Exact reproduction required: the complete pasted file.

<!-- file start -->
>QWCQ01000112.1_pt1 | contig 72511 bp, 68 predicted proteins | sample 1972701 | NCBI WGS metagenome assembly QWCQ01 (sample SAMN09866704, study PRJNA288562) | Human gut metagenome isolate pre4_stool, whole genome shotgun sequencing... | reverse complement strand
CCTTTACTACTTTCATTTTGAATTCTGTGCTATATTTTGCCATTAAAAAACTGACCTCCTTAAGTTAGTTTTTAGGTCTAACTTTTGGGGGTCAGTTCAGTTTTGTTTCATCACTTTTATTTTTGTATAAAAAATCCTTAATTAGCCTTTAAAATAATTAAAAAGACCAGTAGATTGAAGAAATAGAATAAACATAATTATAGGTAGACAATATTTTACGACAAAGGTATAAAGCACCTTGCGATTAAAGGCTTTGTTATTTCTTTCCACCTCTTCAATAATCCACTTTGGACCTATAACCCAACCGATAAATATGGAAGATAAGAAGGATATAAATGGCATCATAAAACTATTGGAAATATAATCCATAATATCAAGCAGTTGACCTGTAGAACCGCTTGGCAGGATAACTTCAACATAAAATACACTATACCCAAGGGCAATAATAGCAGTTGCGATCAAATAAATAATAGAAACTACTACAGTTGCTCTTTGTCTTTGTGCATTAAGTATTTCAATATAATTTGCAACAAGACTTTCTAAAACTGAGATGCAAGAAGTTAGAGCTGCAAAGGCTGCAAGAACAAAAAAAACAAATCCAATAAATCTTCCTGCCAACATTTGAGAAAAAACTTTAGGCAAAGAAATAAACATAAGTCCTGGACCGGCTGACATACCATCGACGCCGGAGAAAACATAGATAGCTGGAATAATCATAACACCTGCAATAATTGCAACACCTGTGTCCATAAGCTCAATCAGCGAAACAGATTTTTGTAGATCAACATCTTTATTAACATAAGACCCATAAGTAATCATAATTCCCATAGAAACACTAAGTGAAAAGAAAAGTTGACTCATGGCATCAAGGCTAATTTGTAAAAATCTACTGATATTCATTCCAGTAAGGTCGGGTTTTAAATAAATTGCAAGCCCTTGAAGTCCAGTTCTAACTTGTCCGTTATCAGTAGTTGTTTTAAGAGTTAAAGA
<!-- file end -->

>QWCQ01000112.1_pt1 | contig 72511 bp, 68 predicted proteins | sample 1972701 | NCBI WGS metagenome assembly QWCQ01 (sample SAMN09866704, study PRJNA288562) | Human gut metagenome isolate pre4_stool, whole genome shotgun sequencing... | reverse complement strand
CCTTTACTACTTTCATTTTGAATTCTGTGCTATATTTTGCCATTAAAAAACTGACCTCCTTAAGTTAGTTTTTAGGTCTAACTTTTGGGGGTCAGTTCAGTTTTGTTTCATCACTTTTATTTTTGTATAAAAAATCCTTAATTAGCCTTTAAAATAATTAAAAAGACCAGTAGATTGAAGAAATAGAATAAACATAATTATAGGTAGACAATATTTTACGACAAAGGTATAAAGCACCTTGCGATTAAAGGCTTTGTTATTTCTTTCCACCTCTTCAATAATCCACTTTGGACCTATAACCCAACCGATAAATATGGAAGATAAGAAGGATATAAATGGCATCATAAAACTATTGGAAATATAATCCATAATATCAAGCAGTTGACCTGTAGAACCGCTTGGCAGGATAACTTCAACATAAAATACACTATACCCAAGGGCAATAATAGCAGTTGCGATCAAATAAATAATAGAAACTACTACAGTTGCTCTTTGTCTTTGTGCATTAAGTATTTCAATATAATTTGCAACAAGACTTTCTAAAACTGAGATGCAAGAAGTTAGAGCTGCAAAGGCTGCAAGAACAAAAAAAACAAATCCAATAAATCTTCCTGCCAACATTTGAGAAAAAACTTTAGGCAAAGAAATAAACATAAGTCCTGGACCGGCTGACATACCATCGACGCCGGAGAAAACATAGATAGCTGGAATAATCATAACACCTGCAATAATTGCAACACCTGTGTCCATAAGCTCAATCAGCGAAACAGATTTTTGTAGATCAACATCTTTATTAACATAAGACCCATAAGTAATCATAATTCCCATAGAAACACTAAGTGAAAAGAAAAGTTGACTCATGGCATCAAGGCTAATTTGTAAAAATCTACTGATATTCATTCCAGTAAGGTCGGGTTTTAAATAAATTGCAAGCCCTTGAAGTCCAGTTCTAACTTGTCCGTTATCAGTAGTTGTTTTAAGAGTTAAAGA